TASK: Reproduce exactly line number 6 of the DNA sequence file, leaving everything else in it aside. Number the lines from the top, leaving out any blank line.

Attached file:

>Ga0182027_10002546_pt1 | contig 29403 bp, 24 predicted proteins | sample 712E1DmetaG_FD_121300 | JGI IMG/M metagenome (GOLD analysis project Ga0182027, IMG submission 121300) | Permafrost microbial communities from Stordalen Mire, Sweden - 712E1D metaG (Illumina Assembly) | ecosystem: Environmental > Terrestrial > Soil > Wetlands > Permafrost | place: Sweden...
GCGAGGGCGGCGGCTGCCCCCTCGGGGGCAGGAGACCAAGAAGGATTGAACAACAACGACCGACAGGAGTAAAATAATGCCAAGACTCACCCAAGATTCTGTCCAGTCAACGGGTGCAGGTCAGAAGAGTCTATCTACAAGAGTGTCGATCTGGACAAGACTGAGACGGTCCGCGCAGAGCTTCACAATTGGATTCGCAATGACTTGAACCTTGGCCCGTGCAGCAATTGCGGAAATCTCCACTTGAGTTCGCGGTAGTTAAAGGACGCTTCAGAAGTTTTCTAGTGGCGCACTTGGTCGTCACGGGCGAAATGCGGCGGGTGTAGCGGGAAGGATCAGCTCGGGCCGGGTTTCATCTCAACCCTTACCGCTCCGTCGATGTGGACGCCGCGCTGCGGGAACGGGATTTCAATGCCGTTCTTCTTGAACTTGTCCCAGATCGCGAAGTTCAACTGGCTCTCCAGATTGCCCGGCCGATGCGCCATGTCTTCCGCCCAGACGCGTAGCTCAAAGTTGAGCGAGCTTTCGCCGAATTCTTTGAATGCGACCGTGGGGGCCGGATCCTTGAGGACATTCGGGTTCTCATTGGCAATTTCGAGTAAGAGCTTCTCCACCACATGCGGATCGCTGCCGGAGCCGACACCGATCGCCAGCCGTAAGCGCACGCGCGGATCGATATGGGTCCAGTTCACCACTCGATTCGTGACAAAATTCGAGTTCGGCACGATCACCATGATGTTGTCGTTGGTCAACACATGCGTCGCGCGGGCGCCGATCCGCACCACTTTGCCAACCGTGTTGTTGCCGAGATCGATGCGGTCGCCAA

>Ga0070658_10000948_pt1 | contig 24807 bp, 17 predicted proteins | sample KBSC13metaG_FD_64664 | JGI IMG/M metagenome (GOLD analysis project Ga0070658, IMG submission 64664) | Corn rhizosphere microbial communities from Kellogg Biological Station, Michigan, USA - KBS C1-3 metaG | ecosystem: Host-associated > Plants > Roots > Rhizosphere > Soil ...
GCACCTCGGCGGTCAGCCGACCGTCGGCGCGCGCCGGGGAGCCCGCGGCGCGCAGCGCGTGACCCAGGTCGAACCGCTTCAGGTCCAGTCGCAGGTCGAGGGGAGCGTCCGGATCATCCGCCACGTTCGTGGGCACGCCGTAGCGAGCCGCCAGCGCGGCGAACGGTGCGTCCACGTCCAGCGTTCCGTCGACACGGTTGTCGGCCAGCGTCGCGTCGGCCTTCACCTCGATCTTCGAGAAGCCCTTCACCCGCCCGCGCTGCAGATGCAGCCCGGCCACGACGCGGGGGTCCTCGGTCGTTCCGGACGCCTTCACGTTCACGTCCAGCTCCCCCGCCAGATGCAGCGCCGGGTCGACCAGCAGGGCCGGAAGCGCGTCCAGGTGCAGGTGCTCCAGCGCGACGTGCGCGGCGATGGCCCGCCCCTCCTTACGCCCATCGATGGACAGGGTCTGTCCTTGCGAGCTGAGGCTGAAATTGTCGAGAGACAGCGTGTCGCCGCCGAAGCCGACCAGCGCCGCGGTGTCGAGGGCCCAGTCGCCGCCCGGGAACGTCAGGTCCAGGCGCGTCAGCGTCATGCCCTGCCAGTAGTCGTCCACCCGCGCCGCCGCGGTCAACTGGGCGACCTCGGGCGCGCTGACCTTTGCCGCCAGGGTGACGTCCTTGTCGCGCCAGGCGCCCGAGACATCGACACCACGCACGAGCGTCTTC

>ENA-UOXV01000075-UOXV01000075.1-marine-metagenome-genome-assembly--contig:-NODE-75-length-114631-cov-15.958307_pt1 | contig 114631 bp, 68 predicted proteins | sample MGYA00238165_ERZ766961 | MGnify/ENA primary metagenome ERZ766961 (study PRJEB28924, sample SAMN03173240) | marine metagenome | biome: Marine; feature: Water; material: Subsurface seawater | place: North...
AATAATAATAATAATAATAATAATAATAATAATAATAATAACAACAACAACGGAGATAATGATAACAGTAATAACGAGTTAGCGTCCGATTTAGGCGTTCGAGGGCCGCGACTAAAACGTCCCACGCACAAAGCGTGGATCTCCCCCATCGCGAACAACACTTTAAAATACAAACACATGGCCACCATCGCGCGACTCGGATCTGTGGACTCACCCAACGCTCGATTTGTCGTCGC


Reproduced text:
AATAATAATAATAATAATAATAATAATAATAATAATAATAACAACAACAACGGAGATAATGATAACAGTAATAACGAGTTAGCGTCCGATTTAGGCGTTCGAGGGCCGCGACTAAAACGTCCCACGCACAAAGCGTGGATCTCCCCCATCGCGAACAACACTTTAAAATACAAACACATGGCCACCATCGCGCGACTCGGATCTGTGGACTCACCCAACGCTCGATTTGTCGTCGC